The Revolution FMO, LLC v. Mitchell, No. 4:2017cv02220 - Document 103 (E.D. Mo. 2018)

Court Description: OPINION MEMORANDUM AND ORDER IT IS HEREBY ORDERED that Defendants Motion to Dismiss, [Doc. No. 40] is GRANTED as to Count I and DENIED as to Counts II, III, and IV. IT IS FURTHER ORDERED that Plaintiff is given 14 days from the date of this order to file an Amended Complaint. IT IS FURTHER ORDERED that Defendants Motion for a More Definite Statement is denied. 40 . Signed by District Judge Henry Edward Autrey on 5/10/18. (CLA)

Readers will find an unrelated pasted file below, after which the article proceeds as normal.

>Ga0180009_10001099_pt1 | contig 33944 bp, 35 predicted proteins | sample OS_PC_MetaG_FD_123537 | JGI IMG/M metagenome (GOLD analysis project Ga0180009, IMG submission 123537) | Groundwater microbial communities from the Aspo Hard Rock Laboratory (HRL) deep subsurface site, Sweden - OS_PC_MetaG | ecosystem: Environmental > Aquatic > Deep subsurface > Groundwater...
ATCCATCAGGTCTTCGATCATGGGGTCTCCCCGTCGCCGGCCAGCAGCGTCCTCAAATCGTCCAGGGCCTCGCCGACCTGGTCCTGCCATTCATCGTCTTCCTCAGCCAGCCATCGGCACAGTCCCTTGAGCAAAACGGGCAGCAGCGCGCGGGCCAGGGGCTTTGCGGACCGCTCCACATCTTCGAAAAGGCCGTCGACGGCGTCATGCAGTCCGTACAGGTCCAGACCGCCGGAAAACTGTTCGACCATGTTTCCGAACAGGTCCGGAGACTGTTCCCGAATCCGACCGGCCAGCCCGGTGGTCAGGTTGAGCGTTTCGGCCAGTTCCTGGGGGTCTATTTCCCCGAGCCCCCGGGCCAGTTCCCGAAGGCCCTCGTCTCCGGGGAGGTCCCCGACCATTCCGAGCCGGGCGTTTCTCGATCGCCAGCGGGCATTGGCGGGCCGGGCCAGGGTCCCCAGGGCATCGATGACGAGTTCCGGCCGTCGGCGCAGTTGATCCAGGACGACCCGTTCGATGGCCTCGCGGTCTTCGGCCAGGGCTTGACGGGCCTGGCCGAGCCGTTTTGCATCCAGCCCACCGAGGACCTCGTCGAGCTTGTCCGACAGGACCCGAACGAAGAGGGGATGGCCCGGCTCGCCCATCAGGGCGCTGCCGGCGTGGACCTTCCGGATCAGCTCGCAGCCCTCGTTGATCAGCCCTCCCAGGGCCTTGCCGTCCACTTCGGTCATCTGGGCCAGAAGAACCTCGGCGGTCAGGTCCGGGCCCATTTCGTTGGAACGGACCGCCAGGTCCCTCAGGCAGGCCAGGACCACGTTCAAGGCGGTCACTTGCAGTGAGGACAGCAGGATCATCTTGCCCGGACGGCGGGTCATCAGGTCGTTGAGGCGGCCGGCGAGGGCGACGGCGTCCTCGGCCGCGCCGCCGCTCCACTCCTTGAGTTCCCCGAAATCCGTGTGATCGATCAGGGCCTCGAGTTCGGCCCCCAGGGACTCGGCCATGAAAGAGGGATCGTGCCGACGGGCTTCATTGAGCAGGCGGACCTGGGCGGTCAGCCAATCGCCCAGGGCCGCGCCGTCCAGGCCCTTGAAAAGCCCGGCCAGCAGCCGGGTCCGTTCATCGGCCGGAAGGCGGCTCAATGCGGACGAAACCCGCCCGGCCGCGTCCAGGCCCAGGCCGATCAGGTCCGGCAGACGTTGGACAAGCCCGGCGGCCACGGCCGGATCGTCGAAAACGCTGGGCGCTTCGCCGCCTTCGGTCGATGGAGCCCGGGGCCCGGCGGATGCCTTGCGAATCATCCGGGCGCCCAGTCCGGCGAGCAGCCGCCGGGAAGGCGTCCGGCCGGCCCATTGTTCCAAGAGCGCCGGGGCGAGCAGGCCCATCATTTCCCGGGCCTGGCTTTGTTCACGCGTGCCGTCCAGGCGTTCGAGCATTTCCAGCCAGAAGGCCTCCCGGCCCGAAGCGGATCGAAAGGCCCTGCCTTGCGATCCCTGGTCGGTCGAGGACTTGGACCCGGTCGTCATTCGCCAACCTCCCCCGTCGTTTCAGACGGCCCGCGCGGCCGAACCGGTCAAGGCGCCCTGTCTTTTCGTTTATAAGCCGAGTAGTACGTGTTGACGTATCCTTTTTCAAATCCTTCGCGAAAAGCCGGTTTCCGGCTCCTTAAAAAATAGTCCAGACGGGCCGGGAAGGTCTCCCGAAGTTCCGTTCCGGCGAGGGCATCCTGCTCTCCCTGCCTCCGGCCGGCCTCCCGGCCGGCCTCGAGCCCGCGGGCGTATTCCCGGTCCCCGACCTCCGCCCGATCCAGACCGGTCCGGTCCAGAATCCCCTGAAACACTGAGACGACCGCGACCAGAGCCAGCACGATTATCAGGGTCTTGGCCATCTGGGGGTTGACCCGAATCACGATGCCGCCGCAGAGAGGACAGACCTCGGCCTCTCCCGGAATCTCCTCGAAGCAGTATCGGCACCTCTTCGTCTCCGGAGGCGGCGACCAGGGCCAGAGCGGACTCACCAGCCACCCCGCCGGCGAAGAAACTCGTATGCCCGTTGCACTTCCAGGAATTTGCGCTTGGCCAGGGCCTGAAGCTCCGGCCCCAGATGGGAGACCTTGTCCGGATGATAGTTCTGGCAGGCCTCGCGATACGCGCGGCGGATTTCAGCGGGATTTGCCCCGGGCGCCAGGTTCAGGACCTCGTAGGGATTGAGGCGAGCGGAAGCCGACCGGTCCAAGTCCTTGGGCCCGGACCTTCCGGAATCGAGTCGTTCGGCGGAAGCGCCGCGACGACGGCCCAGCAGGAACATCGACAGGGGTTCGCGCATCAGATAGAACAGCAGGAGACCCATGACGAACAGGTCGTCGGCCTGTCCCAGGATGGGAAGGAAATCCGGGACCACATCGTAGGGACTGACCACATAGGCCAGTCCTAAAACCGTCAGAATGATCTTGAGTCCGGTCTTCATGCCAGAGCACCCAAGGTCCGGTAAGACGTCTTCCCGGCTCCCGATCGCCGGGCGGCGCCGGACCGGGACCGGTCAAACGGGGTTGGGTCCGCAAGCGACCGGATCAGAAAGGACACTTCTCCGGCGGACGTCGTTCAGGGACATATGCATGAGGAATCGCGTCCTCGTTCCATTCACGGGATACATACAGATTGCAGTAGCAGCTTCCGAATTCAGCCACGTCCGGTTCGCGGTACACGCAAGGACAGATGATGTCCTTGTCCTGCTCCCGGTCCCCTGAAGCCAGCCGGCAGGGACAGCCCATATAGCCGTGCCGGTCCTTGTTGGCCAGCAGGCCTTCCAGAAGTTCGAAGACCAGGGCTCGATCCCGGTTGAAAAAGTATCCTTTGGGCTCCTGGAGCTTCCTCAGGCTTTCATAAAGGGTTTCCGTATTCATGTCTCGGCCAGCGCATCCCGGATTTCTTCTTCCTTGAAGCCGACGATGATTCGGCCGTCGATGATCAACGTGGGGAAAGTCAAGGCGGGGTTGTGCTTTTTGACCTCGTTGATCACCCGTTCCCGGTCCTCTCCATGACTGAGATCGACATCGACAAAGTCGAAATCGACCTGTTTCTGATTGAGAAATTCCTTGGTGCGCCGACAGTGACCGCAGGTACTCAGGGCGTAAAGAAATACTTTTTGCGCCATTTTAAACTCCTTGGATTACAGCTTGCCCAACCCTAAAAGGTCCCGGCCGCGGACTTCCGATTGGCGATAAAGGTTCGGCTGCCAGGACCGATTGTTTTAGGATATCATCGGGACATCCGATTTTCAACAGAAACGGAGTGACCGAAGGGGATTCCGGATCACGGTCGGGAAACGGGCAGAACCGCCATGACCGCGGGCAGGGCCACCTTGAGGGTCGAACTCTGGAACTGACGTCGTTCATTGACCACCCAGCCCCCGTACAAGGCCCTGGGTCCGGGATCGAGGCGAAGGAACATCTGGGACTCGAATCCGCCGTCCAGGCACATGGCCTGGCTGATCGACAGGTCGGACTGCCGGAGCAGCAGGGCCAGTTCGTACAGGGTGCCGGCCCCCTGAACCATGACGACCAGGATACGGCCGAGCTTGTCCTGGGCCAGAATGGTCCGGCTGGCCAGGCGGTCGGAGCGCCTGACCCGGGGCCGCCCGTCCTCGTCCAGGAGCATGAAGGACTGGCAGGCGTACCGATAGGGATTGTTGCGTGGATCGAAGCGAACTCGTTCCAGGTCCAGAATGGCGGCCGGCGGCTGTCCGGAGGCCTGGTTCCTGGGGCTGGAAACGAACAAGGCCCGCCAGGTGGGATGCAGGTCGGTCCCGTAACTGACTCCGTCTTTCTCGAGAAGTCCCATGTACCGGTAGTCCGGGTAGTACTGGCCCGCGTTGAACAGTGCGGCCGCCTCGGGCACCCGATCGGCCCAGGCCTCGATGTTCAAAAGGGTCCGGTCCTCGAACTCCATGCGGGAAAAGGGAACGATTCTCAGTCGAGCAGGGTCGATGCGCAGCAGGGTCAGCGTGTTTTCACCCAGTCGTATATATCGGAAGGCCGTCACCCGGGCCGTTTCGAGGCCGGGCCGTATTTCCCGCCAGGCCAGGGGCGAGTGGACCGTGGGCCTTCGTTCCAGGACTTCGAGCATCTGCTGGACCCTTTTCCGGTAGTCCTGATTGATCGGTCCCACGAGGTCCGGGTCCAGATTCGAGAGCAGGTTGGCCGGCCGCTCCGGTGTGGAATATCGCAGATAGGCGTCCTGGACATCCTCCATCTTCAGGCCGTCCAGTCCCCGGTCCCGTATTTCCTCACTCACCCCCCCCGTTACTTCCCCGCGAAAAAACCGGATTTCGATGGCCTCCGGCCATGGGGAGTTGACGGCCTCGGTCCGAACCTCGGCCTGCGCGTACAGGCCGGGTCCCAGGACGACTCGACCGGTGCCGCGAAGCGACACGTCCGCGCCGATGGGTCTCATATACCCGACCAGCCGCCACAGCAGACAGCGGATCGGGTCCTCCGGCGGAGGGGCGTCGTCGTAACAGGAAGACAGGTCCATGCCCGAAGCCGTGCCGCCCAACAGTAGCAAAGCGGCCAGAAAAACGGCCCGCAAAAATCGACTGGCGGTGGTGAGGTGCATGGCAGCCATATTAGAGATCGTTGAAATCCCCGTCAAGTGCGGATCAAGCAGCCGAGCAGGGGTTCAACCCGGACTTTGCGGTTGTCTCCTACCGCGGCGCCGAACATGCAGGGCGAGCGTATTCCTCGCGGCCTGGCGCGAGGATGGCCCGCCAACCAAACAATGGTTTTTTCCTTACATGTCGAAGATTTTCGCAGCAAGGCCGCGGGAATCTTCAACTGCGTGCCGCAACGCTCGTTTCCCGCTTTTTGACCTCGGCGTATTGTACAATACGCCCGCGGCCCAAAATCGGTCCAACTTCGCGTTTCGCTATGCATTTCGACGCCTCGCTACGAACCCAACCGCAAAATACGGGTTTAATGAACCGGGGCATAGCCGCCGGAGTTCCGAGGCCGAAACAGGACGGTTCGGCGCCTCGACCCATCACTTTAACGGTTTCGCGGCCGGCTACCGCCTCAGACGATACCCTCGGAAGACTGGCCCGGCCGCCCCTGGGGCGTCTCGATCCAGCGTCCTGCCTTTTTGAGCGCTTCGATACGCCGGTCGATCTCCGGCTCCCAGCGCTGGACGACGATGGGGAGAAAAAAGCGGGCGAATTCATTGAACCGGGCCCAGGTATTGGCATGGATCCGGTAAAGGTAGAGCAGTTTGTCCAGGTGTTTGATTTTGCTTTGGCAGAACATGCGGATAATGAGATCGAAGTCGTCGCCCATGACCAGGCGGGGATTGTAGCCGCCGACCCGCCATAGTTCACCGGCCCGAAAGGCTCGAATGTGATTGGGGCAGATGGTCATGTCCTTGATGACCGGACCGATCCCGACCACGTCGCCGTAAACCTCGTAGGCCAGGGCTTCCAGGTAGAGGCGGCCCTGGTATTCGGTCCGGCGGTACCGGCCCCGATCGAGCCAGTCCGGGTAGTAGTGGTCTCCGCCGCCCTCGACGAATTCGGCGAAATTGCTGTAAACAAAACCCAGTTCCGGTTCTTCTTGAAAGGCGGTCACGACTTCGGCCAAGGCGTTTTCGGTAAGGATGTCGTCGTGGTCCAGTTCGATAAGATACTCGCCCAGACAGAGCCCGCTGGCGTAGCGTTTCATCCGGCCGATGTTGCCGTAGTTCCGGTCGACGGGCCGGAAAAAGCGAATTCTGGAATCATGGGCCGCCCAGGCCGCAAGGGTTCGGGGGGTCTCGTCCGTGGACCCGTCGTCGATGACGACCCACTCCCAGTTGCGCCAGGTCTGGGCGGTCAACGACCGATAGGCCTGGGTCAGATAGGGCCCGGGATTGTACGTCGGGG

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UNITED STATES DISTRICT COURT EASTERN DISTRICT OF MISSOURI EASTERN DIVISION THE REVOLUTION FMO, LLC, Plaintiff, v. MARVIN MITCHELL, Defendant, ) ) ) ) ) Case No. 4:17CV2220 HEA ) ) ) ) OPINION, MEMORANDUM AND ORDER Introduction This matter is before the Court on Defendant’s Motion to Dismiss or for a More Definite Statement, [Doc. No. 40]. Plaintiffs oppose the Motion. Defendants have filed a Reply to the Opposition, and Plaintiff has, with leave of Court, filed a Sur-Reply. For the reasons set forth below, the Motion is denied in part and granted in part. Facts and Background Plaintiff’s Complaint alleges the following:1 The Revolution FMO, LLC, is a California limited liability company with its principal place of business in Nevada. The Revolution is engaged in the business 1 The recitation of facts is taken from Plaintiff’s Complaint and is set forth for the purposes of the pending motion to dismiss. The recitation does not relieve any party of the necessary proof of any stated fact in future proceedings. 1 of facilitating and developing support systems for insurance licensed agents in connection with the sale of insurance products, predominately Fixed Indexed Annuities. Defendant Marvin Mitchell, a licensed insurance agent, provides financial advice to clients regarding investments. The Revolution maintains a database containing documents regarding proprietary business development methodologies that are unique to The Revolution and only accessible by duly authorized agents of The Revolution. The database is password protected. Only employees, agents, and staff that have signed confidentiality and nondisclosure agreements are provided access to the database. The Revolution’s information technology department maintains a record of access to its proprietary documents. These access records include the account used to access the database, when the materials were accessed, and whether materials were viewed and/or downloaded. The database may be updated at various times and is accessible to agents and their staff at any time. The Revolution’s business development methodologies are the result of years of work and “constitute the DNA of The Revolution’s business.” Agents who use The Revolution’s system have experienced increased business revenue. The Revolution would be irreparably damaged if these business development methodologies and proprietary policies and procedures were to be obtained by their competitors. 2 Certain forms and literary works incorporated in The Revolution’s document database are the subject of Copyright Registration No. TXu-1-865-939, issued on May 1, 2013, and Copyright Registration No. TXu-1-875-708, issued on July 24, 2013. The Revolution is the exclusive licensee of Copyright Registration No. TXu1-865- 939 and TXu-1-875-708, and Copyright Registration No. TXu-1-875-708, issued on July 24, 2013. Any copyrightable materials contained in the database that are not the subject of The Revolution’s license were made as “work for hire” by employees of The Revolution and are therefore owned by The Revolution under 17 U.S.C. § 101. All potential The Revolution agents are required to sign a nondisclosure agreement before being provided access to The Revolution’s proprietary information. Mitchell signed such a nondisclosure agreement when he first met with The Revolution to discuss a potential business relationship. When Mitchell subsequently joined The Revolution as an independent contractor on January 27, 2015, his contract with The Revolution, entitled “Agent Affiliation and Licensing Agreement” (“the Agreement”) included a confidentiality and nondisclosure provision. Pursuant to the terms of the contract, Mitchell acknowledged that he would receive access to “trade secrets, proprietary and confidential information … including, but not limited to … marketing data, client and or agent prospect lists, marketing, training, motivational material, trade secrets, and other confidential 3 information unique to [The Revolution’s] business.” Mitchell agreed that he would not “at any time post affiliation with [The Revolution] use, reveal, or divulge any trade secrets, marketing methods, material, training material, seminars, or other confidential information or information generated by or for [The Revolution].” Mitchell further agreed that “any actual or threatened breach of these terms” would cause “immediate and irreparable harm and that money damages will not be adequate to compensate [The Revolution] or to protect and preserve the status quo.” Mitchell consented to: “[T]he issuance of a temporary restraining order or preliminary or permanent injunction ordering: that Agent immediately return to [The Revolution] all records whether original, duplicated, computerized, handwritten, or in any other form whatsoever, and that Agent be enjoined and thereby restrained from using or disclosing any information contained in such records.” On April 14, 2016, Mitchell signed a nearly identical, updated agreement with The Revolution that contained the same confidentiality and indemnification provisions. On May 1, 2017, Mitchell published a book titled “Protecting your Retirement Nest Egg: What The Wall Street Brokers & Bankers Don’t Want You to Know,” which is currently available for purchase. The book “reveals strategies” relating to retirement planning, which Mitchell learned from The Revolution. The book incorporates portions of The Revolution’s literary works, which are the subject of Copyright Registrations No. Txu-1-865-939 and TXu-1-875-708. Where text has been modified from the registered works, the modifications are minor. 4 Mitchell’s book is a copy, or at least derivative, of The Revolution’s registered work. After publishing his book, Mitchell received a cease and desist letter and The Revolution immediately worked to remove access to the infringing work. While the Parties were corresponding regarding the infringement, on June 5 and 6, Mitchell attended a recruiting event with The Revolution’s competitor Advisors Excel. On June 22, 2017, The Revolution’s records indicate that Mitchell’s assistant, Arlene Hudson, who had also signed a confidentiality and nondisclosure agreement prior to receiving access to the database, downloaded The Revolution’s entire database of proprietary material, containing The Revolution’s secret business development methodologies as well as secret policies and procedures designed to reduce risk and improve client service. The records indicate that over the course of eight minutes on June 22, 2017, from 6:58 P.M. to 7:06 P.M., Hudson logged into The Revolution’s database and downloaded a copy of the one hundred and thirty-four files comprising the entire database, in the order the documents appeared. To the best of The Revolution’s knowledge, Mitchell and his staff never downloaded a complete copy of the database before June 22, 2017. On July 20, 2017, Mitchell informed The Revolution that he would be transferring to The Revolution’s competitor, Advisors Excel, and that he was 5 terminating the Agreement. Pursuant to the terms of the Agreement, Mitchell’s license to utilize The Revolution’s material was immediately revoked, and his access to The Revolution’s database denied. Mitchell also signed and provided to The Revolution an Agent Transfer Acknowledgement form representing that all of The Revolution’s intellectual property materials had been returned. However, The Revolution has not received any returned materials to date. Additionally, although the Agent Transfer Acknowledgement form requires the agent’s new affiliated firm (“Receiving FMO”) to sign the same document, verifying that the “Receiving FMO” will not accept proprietary materials from the agent, Advisors Excel did not sign Mitchell’s document, nor Excel nor did they submit the form directly from them to The Revolution’s licensing department as is the normal course of business. The Revolution fears that its trade secret database was downloaded not only for use by Mitchell, but also for the purpose of its proprietary information and trade secret business methods being provided to its competitor, Advisors Excel. Despite Mitchell’s representation that he had returned The Revolution’s intellectual property and would discontinue use of the trade secrets and copyrighted works, Mitchell has retained and continues to use The Revolution’s intellectual property. On August 1-3, 2017 Mitchell conducted seminars in St. Louis that utilized portions of The Revolution’s intellectual property. On August 1, Mitchell made 6 available in public view, with access to seminar attendees, multiple copies of his book with intent for personal financial gain. Mitchell routinely holds seminars on a monthly basis. The Revolution alleges that they have suffered and continue to suffer irreparable injury as a result of Mitchell’s actions. The Revolution’s Complaint alleges Copyright Infringement under the Copyright Act 17 U.S.C. § 101 et seq. (Count I); Trade Secret Misappropriation under the Defend Trade Secrets Act 18 U.S.C. § 1836 (Count II); Trade Secret Misappropriation under the Missouri Uniform Trade Secrets Act (Count III); Breach of Contract (Count IV). Defendant Mitchell moves to dismiss pursuant to Rule 12(b) (6) of the Federal Rules of Civil Procedure for failure to state a claim upon which relief may be granted, or alternatively, moves for a more definite statement pursuant to Rule 12(e) of the Federal Rules of Civil Procedure. Defendant argues that each claim is insufficiently pled as a matter of law and accordingly, must be dismissed or made more definite. Motion to Dismiss Standard A motion to dismiss under Rule 12(b)(6) challenges the legal sufficiency of the complaint. See Carton v. General Motor Acceptance Corp., 611 F.3d 451, 454 (8th Cir. 2010); Young v. City of St. Charles, 244 F.3d 623, 627 (8th Cir. 2001). To 7 survive a motion to dismiss, the complaint must include “enough facts to state a claim to relief that is plausible on its face.” Bell Atlantic Corp. v. Twombly, 550 U.S. 544, 570 (2007). To meet the plausibility standard, the complaint must contain “more than labels and conclusions.” Id. at 555. Rather, the complaint must contain “factual content that allows the court to draw the reasonable inference that the defendant is liable for the misconduct alleged.” Ashcroft v. Iqbal, 129 S. Ct. 1937, 1949 (2009). The Court must grant all reasonable inferences in favor of the nonmoving party. Lustgraaf v. Behrens, 619 F.3d 867, 872–73 (8th Cir. 2010). A complaint must be liberally construed in the light most favorable to the plaintiff. Eckert v. Titan Tire Corp., 514 F.3d 801, 806 (8th Cir. 2006). The Court must accept the facts alleged as true, even if doubtful. Twombly, 550 U.S. at 555. Thus, a well-pleaded complaint may proceed even if it appears that recovery is very remote or unlikely. Id.; Young, 244 F.3d at 627. Discussion Copyright Claim – Count I To establish a claim for copyright infringement, a plaintiff must prove (1) that they own a valid copyright, and (2) that the defendant copied constituent elements of the work that are original. Feist Publications, Inc. v. Rural Tel. Serv. Co., 499 U.S. 340, 361 (1991). 8 Defendant argues (1) that the complaint does not limit its copyright infringement to Plaintiff’s copyrighted works, (2) that the complaint does not allege the specific parts of Plaintiff’s copyrighted works which were infringed, and (3) that the complaint does not sufficiently demonstrate that the copied portions were “original” elements. Defendant’s first claim addresses a section of the complaint which states: Mitchell has infringed The Revolution’s copyrights by continuing to use, publish, perform and disseminate to the public proprietary information and materials developed by and belonging to The Revolution, including, but not limited to, materials that are the subject of Copyright Registration No. Txu-1-865-939 and Copyright Registration No. Txu-1-875-708. Defendant argues that referencing materials “including, but not limited to” the registered materials, “Plaintiff fails to allege facts demonstrating that it meets the statutory criteria for bringing its infringement claim here, except insofar as the claim is premised on works subject of the Registrations.” (Emphasis added). The Court is unable to ascertain whether Plaintiff conflates its copyright claim with its trade secret or contract claims, or whether it is referring g to other copyrights not listed in the complaint. In any case, Plaintiff’s copyright claim is limited to works that are the subject of the enumerated registrations, attached to the complaint as Exhibit 5. Defendant next argues that the complaint does not sufficiently specify the parts of the copyrighted works that were allegedly infringed upon, and therefore 9 does not provide proper notice of “what, specifically, he is alleged to have infringed.” For his contention, Defendant cites Advert. FZ-LLC v. NetSeer, Inc., 156 F. Supp. 3d 1052 (N.D. Cal. 2016). In, the plaintiff identified some, but not all portions of HTML code allegedly copied by the defendant. The Northern District of California held that dismissal was warranted based on the plaintiff’s failure to identify each allegedly-copied section of HTML code, but granted the plaintiff “leave to amend to identify each portion of the HTML code [d]efendant allegedly infringed.” Id. at 1068. On the other hand, Plaintiff cites various cases where pleadings that did not contain a specific, exhaustive list of allegedly infringed materials were nonetheless sufficient. E.g. Facebook, Inc. v. Power Ventures, Inc., No. C 08-5780 JF (RS), 2009 WL 1299698 (N.D. Cal. May 11, 2009) (“Facebook need not allege the exact content that Defendants are suspected of copying at this stage of the proceedings. There is no requirement that copyright claims must be pled with particularity . . . Defendants need only access and copy one page to commit copyright infringement.”); Sony BMG Music Entm't v. Braun, No. 4:08-CV-338CEJ, 2008 WL 5135105 (E.D. Mo. Dec. 5, 2008) (“Although plaintiffs have not identified every sound recording that defendant allegedly distributed over the Internet, plaintiffs' partial song list provides defendant with fair notice of the copyright infringement claim against her.”). Plaintiff has provided Defendant with notice of 10 which works were allegedly infringed by specifying the pertinent copyrights, which contain titles of the works in question. At this early stage, Plaintiff needs not allege with exacting specificity each section or part of its work that was copied, and any confusion about the works at issue can be resolved in discovery. Defendant also claims that Plaintiff fails to plead that Defendant copied original elements of its works. Plaintiff claims it does not need to plead originality based on the presumed validity of registered works. Plaintiff’s pleading alleges, however, that Defendant’s book “incorporates portions of The Revolution’s literary works” that are subject of the copyright registrations, but does not plead any facts relating to the originality of any of those portions. (Emphasis added). Validity of a copyright does not extend copyright protection to every element of the work. Feist, 499 U.S. at 348 (“Originality remains the sine qua non of copyright; accordingly, copyright protection may extend only to those components of a work that are original to the author.”). Because the entirety of Plaintiff’s copyrighted works are not necessarily original, and because Plaintiff fails to identify any relevant facts about even one portion of its works which were copied, the Court cannot reasonably infer that any of the copied portions pass the originality requirement. Plaintiff’s copyright claim will be dismissed with leave to amend. 11 Trade Secret Misappropriation Claims – Counts II and III In two separate counts, Plaintiff claims Defendant misappropriated and threatened to disseminate Plaintiff’s trade secrets and confidential information in violation of the Defend Trade Secrets Act, 18 U.S.C. § 1836(b)(1) (DTSA) and the Missouri Uniform Trade Secrets Act, § 417.455 RSMo (MUTSA), respectively. In order to prevail on a claim for misappropriation of a trade secret under DTSA and MUTSA, Plaintiff must show: (1) the existence of a protectable trade secret; (2) misappropriation of those trade secrets by Defendant; and (3) damages. Phyllis Schlafly Revocable Tr. v. Cori, No. 4:16CV01631 JAR, 2016 WL 6611133, at *2 (E.D. Mo. Nov. 9, 2016). Under DTSA, Plaintiff must also show that “the trade secret is related to a product or service used in, or intended for use in, interstate or foreign commerce.” 18 U.S.C. § 1836(b)(1). Defendant argues that Plaintiff “surrendered its ownership interest in its alleged trade secrets” by subjecting the information to review by “FINRA for regulatory compliance.” As such, Defendant claims, Plaintiff’s proprietary information cannot constitute protectable trade secrets. However, the test under both DTSA and MUTSA is only whether the owner of the trade secrets has taken “reasonable” steps to maintain the secrecy of the information. Plaintiff robustly pleads the measures taken to maintain the secrecy of their proprietary information. The question of whether Plaintiff took reasonable measure to protect the secrecy of 12 its information when it disclosed it to a consulting organization is more appropriate for the summary judgment stage. Defendant also claims that Plaintiff’s description of the trade secrets in questions is plainly over-broad. Plaintiff included a log of all of its database files that were downloaded by Defendant’s assistant and further described the documents containing secrets as “business methods, training materials, manuals and forms.” As in its copyright claim, Plaintiff has provided Defendant with sufficient notice of the types of trade secrets involved, and the scope of the documents containing these trade secrets. Questions about the particular trade secrets and documents at issue can be resolved in discovery. Applicable only to Plaintiff’s DTSA claim is Defendant’s assertion that Plaintiff fails to plead that the trade secrets in question are used in or intended for use in interstate or foreign commerce, as require by the DTSA. Plaintiff claims that the Complaint implicates interstate commerce because Plaintiff, a California LLC, licensed its materials to Defendant, an individual in Missouri. Plaintiff also pleaded that its trade secrets had been reviewed to “ensure compliance with the various State[]” regulations. The Court can infer from the Complaint that Plaintiff developed its trade secrets outside of Missouri, for use in not only Missouri, but also other states. Defendant’s claim that “presumably . . . the alleged trade secret 13 material was developed separately for each state” is not persuasive in light of the Court’s obligation to grant reasonable inferences in favor of the Plaintiff. The Complaint sufficiently pleads the elements of both DTSA and MUTSA claims. The Motion to Dismiss is denied with respect to Plaintiff’s DTSA and MUTSA claims. Breach of Contract Claim – Count IV Under Missouri law2, a party claiming breach of contract must show (1) the existence of a valid contract; (2) the rights of plaintiff and obligations of defendant under the contract; (3) a breach by defendant; and (4) damages resulting from the breach. Clayborne v. Enter. Leasing Co. of St. Louis, LLC, 524 S.W.3d 101, 106 (Mo. Ct. App. 2017). Plaintiff claims that Defendant breached non-disclosure provisions of the Agreement by continuing to “use, perform, publish and disseminate” Plaintiff’s confidential and proprietary information without license, authorization or consent. In his initial memo supporting the Motion to Dismiss, Defendant asserts that Plaintiff refuses to terminate his affiliation with Plaintiff, and therefore, the contractual affiliation prohibiting him from using, revealing, or divulging 2 The Affiliation and Licensing Agreement does not contain a choice of law provision. Plaintiff pleads both supplemental and diversity jurisdiction. In either case, Missouri law applies to the contract claim. Emmenegger v. Bull Moose Tube Co., 324 F.3d 616, 624 n. 9 (8th Cir. 2003) (“Nevertheless, as in a diversity case, a federal court exercising supplemental jurisdiction is bound to apply the substantive state law governing the claims.”). 14 Plaintiff’s information “post affiliation” is inapplicable, and accordingly, there is no breach. Plaintiff responds by noting that the Agreement provides that its consent to use its information is “revocable at will, and in any event no later than upon [Defendant]’s notice of intent to cease his affiliation with” Plaintiff. Apparently conceding this argument, in his sur-reply, Defendant instead claims that two sentences in the non-disclosure section of the Agreement stand for “differing restrictions [relating to the use of Plaintiff’s information] placed on licensees at different times,” namely, pre- and post-affiliation with Plaintiff. Again, Defendant seems to argue that Plaintiff’s claim of breach is expressly contradicted by the contract provisions. Plaintiff’s Complaint adequately pleads a breach of contract claim. Whether Plaintiff will prevail, based on the contract provisions of the Agreement, is not suitable for the Court to decide at the Motion to Dismiss stage. The Motion to Dismiss the breach of contract claim is denied. Motion for a More Definite Statement Defendant also moves that the Court order a more definite statement as to the counts for which the Motion to Dismiss is not granted. The Federal Rules of Civil Procedure provide that a party may move for a more definite statement if “a pleading ... is so vague or ambiguous that a party cannot reasonably be required to 15 frame a responsive pleading.” Fed.R.Civ.P. 12(e). “Rule 12(e) provides a remedy for unintelligible pleadings; it is not intended to correct a claimed lack of detail.” Resolution Tr. Corp. v. Gershman, 829 F. Supp. 1095, 1103 (E.D. Mo. 1993). Plaintiff’s Complaint is not unintelligible, and Defendant can be reasonably expected to frame a response to those claims which are not dismissed. The Motion for a More Definite Statement is denied. Conclusion Defendant’s Motion to Dismiss as to Plaintiff’s copyright claim (Count I) is granted. Plaintiff will be given leave to file an Amended Complaint in accordance with this Opinion. The Motion as to the remaining claims (Counts II-IV) is denied. Accordingly, IT IS HEREBY ORDERED that Defendant’s Motion to Dismiss, [Doc. No. 40] is GRANTED as to Count I and DENIED as to Counts II, III, and IV. IT IS FURTHER ORDERED that Plaintiff is given 14 days from the date of this order to file an Amended Complaint. IT IS FURTHER ORDERED that Defendant’s Motion for a More Definite Statement is denied. Dated this 10th day of May, 2018. ________________________________ HENRY EDWARD AUTREY UNITED STATES DISTRICT JUDGE 16